hand books

Discussion in 'Central Transport/Vitran' started by com-on, Jan 10, 2013.

  1. boomerang

    boomerang Member

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    exactly correct!
     
  2. Not_wanted

    Not_wanted Active Member

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    by fed law, you are entitled to a 30 minute break at any job over 6 hours, if you choose not to take it, that is your choice (and many at my place do not) but some of us DEMAND our 30 minute break. ask me to come in early, work late, do this, do that, but they never offer lunch, i take it on my own when and where i want, pure and simple. if it means getting back at 8 instead of 730,,,,,, the world will not end,,,, break someone else's trailer first then i will be in and you can do mine.

    i will not donate 2 1/2 hours a week to working for free, and neither should anyone else! ask that shipper to skip his 30 minutes to load or unload you? what was his answer? why should you do it for free either!!!!!!!
     
  3. had enough

    had enough pErSoN oF iNtErEsT

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    i take one 30 min lunch and two 15 min breaks. : )
     
  4. 12barjunkie

    12barjunkie Member

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    The transportation industry is EXEMPT from this rule; look it up. Vitran follows the rule because they choose to.
     
  5. 12barjunkie

    12barjunkie Member

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    OK, the new "lunchbreak rule" starts this summer; my bad! It's about halfway down the page (3)(ii)


    Search for
    Examples: Medical Form, 391.53, 391

    All Regulations
    Part 395

    < 395.2 395.5 >
    Related Links
    Disclaimer
    Interpretation
    Help
    Hours of service of drivers

    § 395.3Maximum driving time for property-carrying vehicles.
    (a) Except as otherwise provided in §395.1, no motor carrier shall permit or require any driver used by it to drive a property-carrying commercial motor vehicle, nor shall any such driver drive a property-carrying commercial motor vehicle, regardless of the number of motor carriers using the driver's services, unless the driver complies with the following requirements:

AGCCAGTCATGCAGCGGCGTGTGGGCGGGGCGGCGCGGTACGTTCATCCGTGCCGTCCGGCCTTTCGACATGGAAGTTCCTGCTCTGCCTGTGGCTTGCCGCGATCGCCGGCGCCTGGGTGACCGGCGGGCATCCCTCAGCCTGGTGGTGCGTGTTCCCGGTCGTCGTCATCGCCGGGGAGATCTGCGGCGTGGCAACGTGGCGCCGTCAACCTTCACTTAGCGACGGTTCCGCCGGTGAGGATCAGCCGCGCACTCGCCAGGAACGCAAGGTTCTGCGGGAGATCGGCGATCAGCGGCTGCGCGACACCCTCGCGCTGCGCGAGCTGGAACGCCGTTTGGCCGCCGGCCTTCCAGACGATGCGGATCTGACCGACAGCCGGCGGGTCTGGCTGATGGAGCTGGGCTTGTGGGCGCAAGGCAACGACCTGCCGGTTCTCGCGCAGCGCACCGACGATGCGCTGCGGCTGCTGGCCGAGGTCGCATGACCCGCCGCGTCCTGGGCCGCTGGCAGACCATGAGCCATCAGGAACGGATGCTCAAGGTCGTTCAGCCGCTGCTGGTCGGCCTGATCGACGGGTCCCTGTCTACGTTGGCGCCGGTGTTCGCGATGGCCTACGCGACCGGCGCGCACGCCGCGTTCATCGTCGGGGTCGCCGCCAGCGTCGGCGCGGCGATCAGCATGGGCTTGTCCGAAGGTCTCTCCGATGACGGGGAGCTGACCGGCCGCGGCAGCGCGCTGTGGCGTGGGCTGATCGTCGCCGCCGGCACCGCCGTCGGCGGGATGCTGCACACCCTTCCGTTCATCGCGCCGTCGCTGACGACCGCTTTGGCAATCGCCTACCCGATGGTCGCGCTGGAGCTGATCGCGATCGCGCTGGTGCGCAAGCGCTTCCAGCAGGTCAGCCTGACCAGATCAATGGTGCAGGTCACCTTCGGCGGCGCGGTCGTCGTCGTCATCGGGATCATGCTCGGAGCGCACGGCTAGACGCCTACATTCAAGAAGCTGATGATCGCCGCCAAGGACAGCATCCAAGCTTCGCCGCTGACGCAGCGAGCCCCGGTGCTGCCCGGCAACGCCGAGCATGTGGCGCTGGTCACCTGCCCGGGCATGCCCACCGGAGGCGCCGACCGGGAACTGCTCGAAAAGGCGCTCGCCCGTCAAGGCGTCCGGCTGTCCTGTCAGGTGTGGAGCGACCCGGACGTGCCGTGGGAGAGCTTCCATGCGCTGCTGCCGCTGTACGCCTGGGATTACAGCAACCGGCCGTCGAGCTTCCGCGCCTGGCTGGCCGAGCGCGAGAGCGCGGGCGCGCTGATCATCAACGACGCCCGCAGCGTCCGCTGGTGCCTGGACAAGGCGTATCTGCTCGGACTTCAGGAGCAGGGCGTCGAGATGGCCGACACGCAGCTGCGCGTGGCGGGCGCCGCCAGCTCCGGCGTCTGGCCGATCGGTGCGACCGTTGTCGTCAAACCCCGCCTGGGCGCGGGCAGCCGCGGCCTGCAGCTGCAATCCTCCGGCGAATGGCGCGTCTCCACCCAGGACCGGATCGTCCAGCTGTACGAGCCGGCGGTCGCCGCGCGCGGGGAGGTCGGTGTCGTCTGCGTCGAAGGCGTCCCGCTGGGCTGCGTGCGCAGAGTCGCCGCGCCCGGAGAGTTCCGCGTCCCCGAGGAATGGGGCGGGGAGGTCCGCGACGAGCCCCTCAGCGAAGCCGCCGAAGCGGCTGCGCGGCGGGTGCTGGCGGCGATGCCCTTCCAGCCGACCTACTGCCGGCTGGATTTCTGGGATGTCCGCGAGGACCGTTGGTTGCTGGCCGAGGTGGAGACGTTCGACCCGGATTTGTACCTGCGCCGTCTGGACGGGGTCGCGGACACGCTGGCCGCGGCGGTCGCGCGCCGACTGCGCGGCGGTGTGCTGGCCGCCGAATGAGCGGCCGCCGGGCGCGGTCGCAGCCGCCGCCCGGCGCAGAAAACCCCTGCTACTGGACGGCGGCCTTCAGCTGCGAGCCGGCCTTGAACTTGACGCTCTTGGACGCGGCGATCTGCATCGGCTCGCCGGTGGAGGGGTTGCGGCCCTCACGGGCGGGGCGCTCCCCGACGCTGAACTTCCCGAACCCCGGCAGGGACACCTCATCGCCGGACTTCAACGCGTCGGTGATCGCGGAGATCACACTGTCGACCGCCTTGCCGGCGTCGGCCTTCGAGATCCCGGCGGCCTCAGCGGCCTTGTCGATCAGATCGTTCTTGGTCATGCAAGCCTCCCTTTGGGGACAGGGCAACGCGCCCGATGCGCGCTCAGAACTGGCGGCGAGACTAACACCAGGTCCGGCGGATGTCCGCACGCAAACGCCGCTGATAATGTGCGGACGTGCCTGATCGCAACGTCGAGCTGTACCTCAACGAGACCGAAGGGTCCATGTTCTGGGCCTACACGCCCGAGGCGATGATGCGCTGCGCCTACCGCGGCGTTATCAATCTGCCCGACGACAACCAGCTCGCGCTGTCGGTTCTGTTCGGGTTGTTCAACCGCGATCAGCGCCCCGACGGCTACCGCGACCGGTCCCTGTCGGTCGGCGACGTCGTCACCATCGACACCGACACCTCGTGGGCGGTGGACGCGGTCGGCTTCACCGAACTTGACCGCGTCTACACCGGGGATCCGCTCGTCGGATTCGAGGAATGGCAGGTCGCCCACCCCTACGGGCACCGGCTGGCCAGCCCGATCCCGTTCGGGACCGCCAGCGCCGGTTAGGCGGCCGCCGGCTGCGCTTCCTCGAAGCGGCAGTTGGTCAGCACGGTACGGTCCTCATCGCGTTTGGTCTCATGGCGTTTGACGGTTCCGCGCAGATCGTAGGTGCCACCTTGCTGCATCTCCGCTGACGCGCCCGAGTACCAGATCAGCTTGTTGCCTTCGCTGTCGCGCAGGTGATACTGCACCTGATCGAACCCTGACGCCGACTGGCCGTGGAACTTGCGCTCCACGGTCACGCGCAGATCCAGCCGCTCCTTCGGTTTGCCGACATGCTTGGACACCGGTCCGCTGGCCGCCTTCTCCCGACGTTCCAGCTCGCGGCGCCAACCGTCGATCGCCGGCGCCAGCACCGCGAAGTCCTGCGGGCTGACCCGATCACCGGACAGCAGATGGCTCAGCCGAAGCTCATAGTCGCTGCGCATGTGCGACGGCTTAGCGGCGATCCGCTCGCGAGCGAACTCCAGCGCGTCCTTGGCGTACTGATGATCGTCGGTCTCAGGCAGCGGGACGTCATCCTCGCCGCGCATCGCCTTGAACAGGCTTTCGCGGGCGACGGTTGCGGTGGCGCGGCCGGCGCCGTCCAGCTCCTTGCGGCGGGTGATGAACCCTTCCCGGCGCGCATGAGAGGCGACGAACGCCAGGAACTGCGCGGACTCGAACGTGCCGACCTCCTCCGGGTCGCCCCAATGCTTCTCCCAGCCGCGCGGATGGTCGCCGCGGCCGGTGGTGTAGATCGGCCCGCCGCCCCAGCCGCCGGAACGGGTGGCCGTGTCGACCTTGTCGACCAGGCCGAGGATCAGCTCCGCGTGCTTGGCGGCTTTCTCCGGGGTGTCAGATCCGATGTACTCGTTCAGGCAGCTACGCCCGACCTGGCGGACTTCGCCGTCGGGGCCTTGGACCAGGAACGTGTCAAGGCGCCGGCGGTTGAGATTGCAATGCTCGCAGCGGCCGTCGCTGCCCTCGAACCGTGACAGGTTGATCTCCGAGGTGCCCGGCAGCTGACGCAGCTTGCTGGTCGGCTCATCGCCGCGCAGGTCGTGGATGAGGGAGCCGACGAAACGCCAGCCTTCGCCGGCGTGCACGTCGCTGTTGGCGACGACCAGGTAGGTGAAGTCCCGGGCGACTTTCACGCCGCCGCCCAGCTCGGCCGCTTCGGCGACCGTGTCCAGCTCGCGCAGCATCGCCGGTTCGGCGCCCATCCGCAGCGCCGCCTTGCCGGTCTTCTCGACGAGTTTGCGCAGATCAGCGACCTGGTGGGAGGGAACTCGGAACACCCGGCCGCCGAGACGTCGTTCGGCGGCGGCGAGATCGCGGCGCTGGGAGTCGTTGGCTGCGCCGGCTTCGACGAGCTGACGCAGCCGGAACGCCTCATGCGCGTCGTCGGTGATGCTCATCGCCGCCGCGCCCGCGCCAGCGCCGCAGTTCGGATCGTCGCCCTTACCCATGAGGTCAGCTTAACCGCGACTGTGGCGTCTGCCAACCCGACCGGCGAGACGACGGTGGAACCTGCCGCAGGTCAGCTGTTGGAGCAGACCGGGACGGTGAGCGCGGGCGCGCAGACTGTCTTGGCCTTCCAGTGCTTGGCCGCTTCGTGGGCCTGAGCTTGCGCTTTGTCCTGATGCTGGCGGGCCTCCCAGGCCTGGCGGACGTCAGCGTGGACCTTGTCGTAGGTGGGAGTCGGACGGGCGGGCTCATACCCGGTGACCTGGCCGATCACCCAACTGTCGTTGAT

(1) Start of work shift. A driver may not drive without first taking 10 consecutive hours off duty;
    (2) 14-hour period. A driver may drive only during a period of 14 consecutive hours after coming on duty following 10 consecutive hours off duty. The driver may not drive after the end of the 14-consecutive-hour period without first taking 10 consecutive hours off duty
    .
    (3) Driving time and rest breaks. (i) Driving time. A driver may drive a total of 11 hours during the 14-hour period specified in paragraph (a)(2) of this section.
    (ii) Rest breaks. After June 30, 2013, driving is not permitted if more than 8 hours have passed since the end of the driver's last off-duty or sleeper-berth period of at least 30 minutes.

    (b) No motor carrier shall permit or require a driver of a property-carrying commercial motor vehicle to drive, nor shall any driver drive a property-carrying commercial motor vehicle, regardless of the number of motor carriers using the driver's services, for any period after—
    (1) Having been on duty 60 hours in any period of 7 consecutive days if the employing motor carrier does not operate commercial motor vehicles every day of the week; or
    (2) Having been on duty 70 hours in any period of 8 consecutive days if the employing motor carrier operates commercial motor vehicles every day of the week.
    (c)(1) Through June 30, 2013, any period of 7 consecutive days may end with the beginning of an off-duty period of 34 or more consecutive hours. After June 30, 2013, any period of 7 consecutive days may end with the beginning of an off-duty period of 34 or more consecutive hours that includes two periods from 1 a.m. to 5 a.m.
    (2) Through June 30, 2013, any period of 8 consecutive days may end with the beginning of an off-duty period of 34 or more consecutive hours. After June 30, 2013, any period of 8 consecutive days may end with the beginning of an off-duty period of 34 or more consecutive hours that includes two periods from 1 a.m. to 5 a.m.